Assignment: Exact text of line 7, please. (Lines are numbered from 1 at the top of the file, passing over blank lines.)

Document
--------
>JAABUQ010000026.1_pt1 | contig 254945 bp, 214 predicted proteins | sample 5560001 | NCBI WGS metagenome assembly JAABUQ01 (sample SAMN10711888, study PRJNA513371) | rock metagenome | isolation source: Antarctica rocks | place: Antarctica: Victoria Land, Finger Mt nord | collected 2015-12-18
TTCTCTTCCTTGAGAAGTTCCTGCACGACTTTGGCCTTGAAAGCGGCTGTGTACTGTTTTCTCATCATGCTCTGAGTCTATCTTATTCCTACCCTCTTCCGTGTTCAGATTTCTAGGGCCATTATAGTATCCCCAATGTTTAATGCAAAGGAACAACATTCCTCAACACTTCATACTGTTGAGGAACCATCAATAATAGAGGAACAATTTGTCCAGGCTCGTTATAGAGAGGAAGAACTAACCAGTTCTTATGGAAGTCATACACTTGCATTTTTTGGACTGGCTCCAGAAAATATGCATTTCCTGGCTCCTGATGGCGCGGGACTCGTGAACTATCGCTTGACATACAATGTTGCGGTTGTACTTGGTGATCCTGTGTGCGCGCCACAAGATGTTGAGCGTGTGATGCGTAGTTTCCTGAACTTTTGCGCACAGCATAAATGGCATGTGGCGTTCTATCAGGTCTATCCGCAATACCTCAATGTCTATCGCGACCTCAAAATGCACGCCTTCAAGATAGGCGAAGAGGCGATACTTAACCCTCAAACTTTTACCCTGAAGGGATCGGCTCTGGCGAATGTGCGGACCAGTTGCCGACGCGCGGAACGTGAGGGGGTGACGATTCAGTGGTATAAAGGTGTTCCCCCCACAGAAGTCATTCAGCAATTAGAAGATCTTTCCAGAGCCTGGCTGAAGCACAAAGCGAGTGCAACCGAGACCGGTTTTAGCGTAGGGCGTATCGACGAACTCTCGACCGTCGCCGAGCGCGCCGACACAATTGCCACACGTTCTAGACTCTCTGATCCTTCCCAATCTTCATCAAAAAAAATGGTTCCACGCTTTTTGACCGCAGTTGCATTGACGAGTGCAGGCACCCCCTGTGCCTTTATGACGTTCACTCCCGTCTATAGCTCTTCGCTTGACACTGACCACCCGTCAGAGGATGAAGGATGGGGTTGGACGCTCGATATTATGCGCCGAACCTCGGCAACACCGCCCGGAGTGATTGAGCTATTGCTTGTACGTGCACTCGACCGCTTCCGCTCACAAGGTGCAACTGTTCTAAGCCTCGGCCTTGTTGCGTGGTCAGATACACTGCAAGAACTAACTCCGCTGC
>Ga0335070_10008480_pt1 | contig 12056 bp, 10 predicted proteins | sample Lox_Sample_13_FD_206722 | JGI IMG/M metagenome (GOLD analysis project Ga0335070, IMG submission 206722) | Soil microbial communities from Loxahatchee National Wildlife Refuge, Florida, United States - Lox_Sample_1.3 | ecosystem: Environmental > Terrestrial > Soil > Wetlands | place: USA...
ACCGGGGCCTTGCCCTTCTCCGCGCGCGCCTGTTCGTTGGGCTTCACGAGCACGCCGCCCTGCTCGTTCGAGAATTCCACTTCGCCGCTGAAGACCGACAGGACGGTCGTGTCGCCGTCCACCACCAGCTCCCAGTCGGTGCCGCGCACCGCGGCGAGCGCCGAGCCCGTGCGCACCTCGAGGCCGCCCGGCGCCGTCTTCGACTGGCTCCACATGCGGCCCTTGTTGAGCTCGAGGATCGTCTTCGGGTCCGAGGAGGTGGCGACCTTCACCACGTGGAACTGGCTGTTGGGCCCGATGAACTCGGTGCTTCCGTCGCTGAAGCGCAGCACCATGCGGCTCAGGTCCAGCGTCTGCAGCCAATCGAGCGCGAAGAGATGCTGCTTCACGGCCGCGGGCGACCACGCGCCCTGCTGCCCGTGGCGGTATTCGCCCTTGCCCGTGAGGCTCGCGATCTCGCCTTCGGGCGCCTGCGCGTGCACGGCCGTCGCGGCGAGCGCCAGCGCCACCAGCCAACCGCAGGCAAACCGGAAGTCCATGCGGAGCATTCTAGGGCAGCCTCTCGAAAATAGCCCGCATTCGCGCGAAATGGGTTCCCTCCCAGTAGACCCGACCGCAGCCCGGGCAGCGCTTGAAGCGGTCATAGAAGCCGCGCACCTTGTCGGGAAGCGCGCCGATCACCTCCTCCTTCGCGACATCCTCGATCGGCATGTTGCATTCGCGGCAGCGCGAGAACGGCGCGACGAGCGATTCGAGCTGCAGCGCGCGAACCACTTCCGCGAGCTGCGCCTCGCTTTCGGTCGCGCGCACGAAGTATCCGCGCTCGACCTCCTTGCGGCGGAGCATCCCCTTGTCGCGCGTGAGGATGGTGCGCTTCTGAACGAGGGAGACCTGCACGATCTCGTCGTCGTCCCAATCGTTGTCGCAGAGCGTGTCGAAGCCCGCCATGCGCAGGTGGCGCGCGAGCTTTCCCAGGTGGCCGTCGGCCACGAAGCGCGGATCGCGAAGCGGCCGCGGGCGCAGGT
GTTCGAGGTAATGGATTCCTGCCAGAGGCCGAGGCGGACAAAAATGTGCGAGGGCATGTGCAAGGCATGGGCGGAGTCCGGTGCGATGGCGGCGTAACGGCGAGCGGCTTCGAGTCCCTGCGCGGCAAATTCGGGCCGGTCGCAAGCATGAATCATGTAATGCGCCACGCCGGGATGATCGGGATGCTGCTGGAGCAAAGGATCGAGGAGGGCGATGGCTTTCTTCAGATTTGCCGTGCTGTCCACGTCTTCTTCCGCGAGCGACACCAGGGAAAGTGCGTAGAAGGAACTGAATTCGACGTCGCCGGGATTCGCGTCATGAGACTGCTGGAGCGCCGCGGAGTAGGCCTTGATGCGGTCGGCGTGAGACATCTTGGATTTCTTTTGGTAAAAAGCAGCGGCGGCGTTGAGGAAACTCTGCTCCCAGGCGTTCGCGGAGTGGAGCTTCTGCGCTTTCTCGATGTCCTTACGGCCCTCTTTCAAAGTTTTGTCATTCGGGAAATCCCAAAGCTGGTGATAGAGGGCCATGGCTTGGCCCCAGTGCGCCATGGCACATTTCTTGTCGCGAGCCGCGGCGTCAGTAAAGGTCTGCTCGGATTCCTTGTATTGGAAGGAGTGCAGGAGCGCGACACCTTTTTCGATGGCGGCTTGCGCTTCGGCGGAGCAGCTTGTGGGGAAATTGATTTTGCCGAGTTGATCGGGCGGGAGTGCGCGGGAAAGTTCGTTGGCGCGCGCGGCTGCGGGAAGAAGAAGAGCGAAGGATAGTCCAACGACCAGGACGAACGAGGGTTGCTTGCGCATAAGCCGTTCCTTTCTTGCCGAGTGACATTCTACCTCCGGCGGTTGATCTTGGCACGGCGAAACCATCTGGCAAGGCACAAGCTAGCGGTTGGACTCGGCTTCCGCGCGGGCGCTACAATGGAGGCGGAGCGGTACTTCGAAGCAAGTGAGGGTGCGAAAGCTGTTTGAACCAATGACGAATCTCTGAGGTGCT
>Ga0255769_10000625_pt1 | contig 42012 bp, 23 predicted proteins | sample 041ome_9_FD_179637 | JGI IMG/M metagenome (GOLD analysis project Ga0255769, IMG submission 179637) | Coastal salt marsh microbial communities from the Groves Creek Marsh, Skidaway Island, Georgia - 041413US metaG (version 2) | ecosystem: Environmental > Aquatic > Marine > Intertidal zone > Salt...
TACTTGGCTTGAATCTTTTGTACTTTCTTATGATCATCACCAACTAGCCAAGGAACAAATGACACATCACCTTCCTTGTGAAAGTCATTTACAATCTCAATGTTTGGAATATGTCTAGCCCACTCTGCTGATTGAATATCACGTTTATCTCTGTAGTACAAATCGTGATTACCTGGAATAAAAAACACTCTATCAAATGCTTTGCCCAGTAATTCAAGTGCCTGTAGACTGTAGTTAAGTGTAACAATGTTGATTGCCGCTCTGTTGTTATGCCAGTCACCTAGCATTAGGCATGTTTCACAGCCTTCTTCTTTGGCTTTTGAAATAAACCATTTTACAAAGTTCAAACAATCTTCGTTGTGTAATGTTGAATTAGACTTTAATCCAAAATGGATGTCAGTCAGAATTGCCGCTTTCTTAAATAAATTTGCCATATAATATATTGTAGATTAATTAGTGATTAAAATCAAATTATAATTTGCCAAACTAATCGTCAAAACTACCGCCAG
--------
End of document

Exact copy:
TACTTGGCTTGAATCTTTTGTACTTTCTTATGATCATCACCAACTAGCCAAGGAACAAATGACACATCACCTTCCTTGTGAAAGTCATTTACAATCTCAATGTTTGGAATATGTCTAGCCCACTCTGCTGATTGAATATCACGTTTATCTCTGTAGTACAAATCGTGATTACCTGGAATAAAAAACACTCTATCAAATGCTTTGCCCAGTAATTCAAGTGCCTGTAGACTGTAGTTAAGTGTAACAATGTTGATTGCCGCTCTGTTGTTATGCCAGTCACCTAGCATTAGGCATGTTTCACAGCCTTCTTCTTTGGCTTTTGAAATAAACCATTTTACAAAGTTCAAACAATCTTCGTTGTGTAATGTTGAATTAGACTTTAATCCAAAATGGATGTCAGTCAGAATTGCCGCTTTCTTAAATAAATTTGCCATATAATATATTGTAGATTAATTAGTGATTAAAATCAAATTATAATTTGCCAAACTAATCGTCAAAACTACCGCCAG